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  1.  5
    The Knowing In Playing.S. K. Wertz - 1978 - Journal of the Philosophy of Sport 5 (1):39-49.
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  2. Talking a Good Game: Inquiries Into the Principles of Sport.Spencer K. Wertz - 1991 - Southern Methodist University Press.
     
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  3.  9
    Quantity Yields Quality When It Comes to Creativity: A Brain and Behavioral Test of the Equal-Odds Rule.Rex E. Jung, Christopher J. Wertz, Christine A. Meadows, Sephira G. Ryman, Andrei A. Vakhtin & Ranee A. Flores - 2015 - Frontiers in Psychology 6.
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  4.  7
    Outline of the Relationship Among Transcendental Phenomenology, Phenomenological Psychology, and the Sciences of Persons.Frederick J. Wertz - 2016 - Schutzian Research 8:139-162.
    Husserl focused perhaps more than any other philosopher on the relationship between philosophy and psychology. This problem was important to him because the European project of universal science must include sciences of consciousness that address questions of meaning, value and purpose so crucial for humanity. This paper provides a sketch of the later Husserl’s thinking on this issue in order to clarify the relationships among transcendental philosophy as the mother of the sciences, psychology as the foundational mental science, and the (...)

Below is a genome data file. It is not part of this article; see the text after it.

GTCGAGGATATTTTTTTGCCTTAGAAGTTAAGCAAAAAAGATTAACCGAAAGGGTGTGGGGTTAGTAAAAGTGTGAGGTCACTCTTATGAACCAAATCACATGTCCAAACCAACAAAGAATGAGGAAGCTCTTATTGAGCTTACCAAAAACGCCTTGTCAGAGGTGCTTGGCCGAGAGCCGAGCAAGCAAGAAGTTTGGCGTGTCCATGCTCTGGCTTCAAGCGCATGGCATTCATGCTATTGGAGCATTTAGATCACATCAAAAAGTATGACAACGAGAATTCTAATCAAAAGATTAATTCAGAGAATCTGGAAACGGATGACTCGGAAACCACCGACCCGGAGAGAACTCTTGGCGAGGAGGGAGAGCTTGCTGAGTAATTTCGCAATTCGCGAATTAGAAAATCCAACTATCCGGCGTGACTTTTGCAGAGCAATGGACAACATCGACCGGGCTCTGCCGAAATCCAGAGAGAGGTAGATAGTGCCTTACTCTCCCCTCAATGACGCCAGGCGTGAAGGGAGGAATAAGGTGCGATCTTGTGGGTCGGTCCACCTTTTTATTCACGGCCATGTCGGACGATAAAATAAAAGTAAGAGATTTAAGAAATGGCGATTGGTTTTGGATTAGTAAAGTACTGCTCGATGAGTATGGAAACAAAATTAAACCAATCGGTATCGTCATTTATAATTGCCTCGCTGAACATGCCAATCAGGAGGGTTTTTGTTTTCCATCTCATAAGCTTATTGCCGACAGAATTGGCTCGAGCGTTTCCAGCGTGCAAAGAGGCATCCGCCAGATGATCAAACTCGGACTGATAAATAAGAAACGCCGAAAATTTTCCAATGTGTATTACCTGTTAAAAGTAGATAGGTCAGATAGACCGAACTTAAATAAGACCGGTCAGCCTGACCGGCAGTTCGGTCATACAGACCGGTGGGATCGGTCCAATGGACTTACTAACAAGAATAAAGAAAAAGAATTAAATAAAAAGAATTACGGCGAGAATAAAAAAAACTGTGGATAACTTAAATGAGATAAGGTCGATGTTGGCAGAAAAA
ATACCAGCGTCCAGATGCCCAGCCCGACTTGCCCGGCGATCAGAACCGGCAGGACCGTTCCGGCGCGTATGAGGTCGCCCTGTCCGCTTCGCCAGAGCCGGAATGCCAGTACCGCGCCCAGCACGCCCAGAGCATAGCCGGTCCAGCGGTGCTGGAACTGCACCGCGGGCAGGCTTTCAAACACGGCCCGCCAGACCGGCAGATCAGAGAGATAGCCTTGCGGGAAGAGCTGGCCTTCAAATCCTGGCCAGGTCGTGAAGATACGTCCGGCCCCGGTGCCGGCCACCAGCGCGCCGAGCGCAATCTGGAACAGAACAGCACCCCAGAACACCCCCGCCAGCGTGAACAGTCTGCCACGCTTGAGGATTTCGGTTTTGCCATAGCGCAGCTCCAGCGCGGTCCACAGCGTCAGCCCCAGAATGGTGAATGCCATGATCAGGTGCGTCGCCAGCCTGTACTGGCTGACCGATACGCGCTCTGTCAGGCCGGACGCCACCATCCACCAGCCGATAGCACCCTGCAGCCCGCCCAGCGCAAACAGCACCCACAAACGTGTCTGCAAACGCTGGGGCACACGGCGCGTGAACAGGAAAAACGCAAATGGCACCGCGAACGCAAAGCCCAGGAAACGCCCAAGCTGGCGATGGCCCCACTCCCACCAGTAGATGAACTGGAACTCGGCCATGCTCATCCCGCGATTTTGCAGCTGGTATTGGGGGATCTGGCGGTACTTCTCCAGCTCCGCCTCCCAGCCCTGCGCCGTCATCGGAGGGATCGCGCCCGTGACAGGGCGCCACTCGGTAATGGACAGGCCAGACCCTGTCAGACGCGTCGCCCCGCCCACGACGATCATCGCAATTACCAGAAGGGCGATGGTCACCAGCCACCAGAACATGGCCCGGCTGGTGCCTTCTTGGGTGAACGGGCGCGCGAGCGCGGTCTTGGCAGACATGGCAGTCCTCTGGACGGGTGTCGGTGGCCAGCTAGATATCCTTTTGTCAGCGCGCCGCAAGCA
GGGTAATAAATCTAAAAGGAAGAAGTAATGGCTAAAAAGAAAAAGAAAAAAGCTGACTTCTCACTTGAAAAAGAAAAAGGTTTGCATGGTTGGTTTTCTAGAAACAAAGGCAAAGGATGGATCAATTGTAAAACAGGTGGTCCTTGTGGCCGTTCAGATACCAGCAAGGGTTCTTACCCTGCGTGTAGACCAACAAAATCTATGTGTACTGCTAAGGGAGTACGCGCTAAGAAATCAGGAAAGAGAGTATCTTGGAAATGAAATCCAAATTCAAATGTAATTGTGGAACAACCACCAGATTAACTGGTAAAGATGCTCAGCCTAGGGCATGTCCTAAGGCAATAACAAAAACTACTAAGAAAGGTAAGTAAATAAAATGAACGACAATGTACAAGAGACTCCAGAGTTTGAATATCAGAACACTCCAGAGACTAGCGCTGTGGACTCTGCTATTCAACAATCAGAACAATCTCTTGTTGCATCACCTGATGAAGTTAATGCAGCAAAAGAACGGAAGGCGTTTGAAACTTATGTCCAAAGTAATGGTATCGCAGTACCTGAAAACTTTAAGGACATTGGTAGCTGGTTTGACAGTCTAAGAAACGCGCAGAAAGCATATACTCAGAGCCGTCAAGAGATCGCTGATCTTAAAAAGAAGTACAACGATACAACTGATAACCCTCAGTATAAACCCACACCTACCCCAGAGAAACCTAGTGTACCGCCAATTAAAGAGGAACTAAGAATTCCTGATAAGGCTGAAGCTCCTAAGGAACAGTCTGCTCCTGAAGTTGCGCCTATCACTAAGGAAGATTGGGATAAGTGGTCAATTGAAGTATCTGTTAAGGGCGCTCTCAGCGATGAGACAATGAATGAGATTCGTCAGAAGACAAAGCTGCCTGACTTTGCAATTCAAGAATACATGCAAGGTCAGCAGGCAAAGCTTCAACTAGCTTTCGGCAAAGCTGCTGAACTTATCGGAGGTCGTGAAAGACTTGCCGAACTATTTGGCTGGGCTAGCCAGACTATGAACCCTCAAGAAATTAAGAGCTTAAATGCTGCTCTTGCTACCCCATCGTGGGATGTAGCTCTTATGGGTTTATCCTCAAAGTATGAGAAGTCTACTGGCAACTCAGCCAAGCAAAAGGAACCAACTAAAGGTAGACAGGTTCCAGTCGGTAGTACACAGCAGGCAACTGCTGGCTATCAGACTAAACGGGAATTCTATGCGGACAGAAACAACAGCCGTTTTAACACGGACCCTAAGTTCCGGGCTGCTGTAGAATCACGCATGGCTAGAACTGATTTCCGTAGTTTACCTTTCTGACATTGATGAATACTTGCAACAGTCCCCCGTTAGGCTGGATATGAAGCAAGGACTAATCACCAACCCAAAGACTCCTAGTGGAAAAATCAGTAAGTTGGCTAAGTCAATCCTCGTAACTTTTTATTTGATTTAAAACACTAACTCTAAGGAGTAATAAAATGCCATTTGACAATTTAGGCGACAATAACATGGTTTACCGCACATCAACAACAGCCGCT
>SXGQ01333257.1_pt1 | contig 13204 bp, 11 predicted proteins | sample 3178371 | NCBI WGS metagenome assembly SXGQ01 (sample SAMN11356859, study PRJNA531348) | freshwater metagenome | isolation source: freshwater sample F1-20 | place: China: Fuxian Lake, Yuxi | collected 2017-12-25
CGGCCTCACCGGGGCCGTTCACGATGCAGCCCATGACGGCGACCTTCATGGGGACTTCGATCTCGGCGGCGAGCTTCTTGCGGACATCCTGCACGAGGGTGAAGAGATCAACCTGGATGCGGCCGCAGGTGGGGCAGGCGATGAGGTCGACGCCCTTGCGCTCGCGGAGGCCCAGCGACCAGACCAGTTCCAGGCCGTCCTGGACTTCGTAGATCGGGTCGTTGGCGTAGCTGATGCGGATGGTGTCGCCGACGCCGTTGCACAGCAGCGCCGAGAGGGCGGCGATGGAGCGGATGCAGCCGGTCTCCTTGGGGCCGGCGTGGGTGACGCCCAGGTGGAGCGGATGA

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  5.  10
    Belief–Desire Reasoning in the Explanation of Behavior: Do Actions Speak Louder Than Words?Annie E. Wertz & Tamsin C. German - 2007 - Cognition 105 (1):184-194.
  6.  27
    The Five Flavors and Taoism: Lao Tzu's Verse Twelve.S. K. Wertz - 2007 - Asian Philosophy 17 (3):251 – 261.
    In verse twelve of the Tao Te Ching, Lao Tzu makes a curious claim about the five flavors; namely that they cause people not to taste or that they jade the palate. The five flavors are: sweet, sour, salt, bitter and spicy or hot as in 'heat'. To the Western mind, the claim, 'The five flavors cause them [persons] to not taste,' is counterintuitive; on the contrary, the presence of the five flavors in a dish or in a meal would (...)
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  7.  86
    Giorgi, A. (2009). The Descriptive Phenomenological Method in Psychology: A Modified Husserlian Approach. Pittsburgh, PA: Duquesne University Press, 233 Pp., ISBN 978-0-8207-0418-0, $25.00 (Paper). [REVIEW]Frederick J. Wertz - 2010 - Journal of Phenomenological Psychology 41 (2):269-276.
  8.  6
    Thyme to Touch: Infants Possess Strategies That Protect Them From Dangers Posed by Plants.Annie E. Wertz & Karen Wynn - 2014 - Cognition 130 (1):44-49.
  9.  10
    The Varieties of Cheating.S. K. Wertz - 1981 - Journal of the Philosophy of Sport 8 (1):19-40.
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  10.  14
    Privacy and Disclosure in Medical Genetics Examined in an Ethics of Care.Dorothy C. Wertz & John C. Fletcher - 1991 - Bioethics 5 (3):212–232.
  11.  5
    A Response to Best on Art and Sport.S. K. Wertz - 1984 - Journal of Aesthetic Education 18 (4):105.
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  12.  55
    Zen, Yoga, And Sports: Eastern Philosophy For Western Athletes.Spencer K. Wertz - 1977 - Journal of the Philosophy of Sport 4 (1):68-82.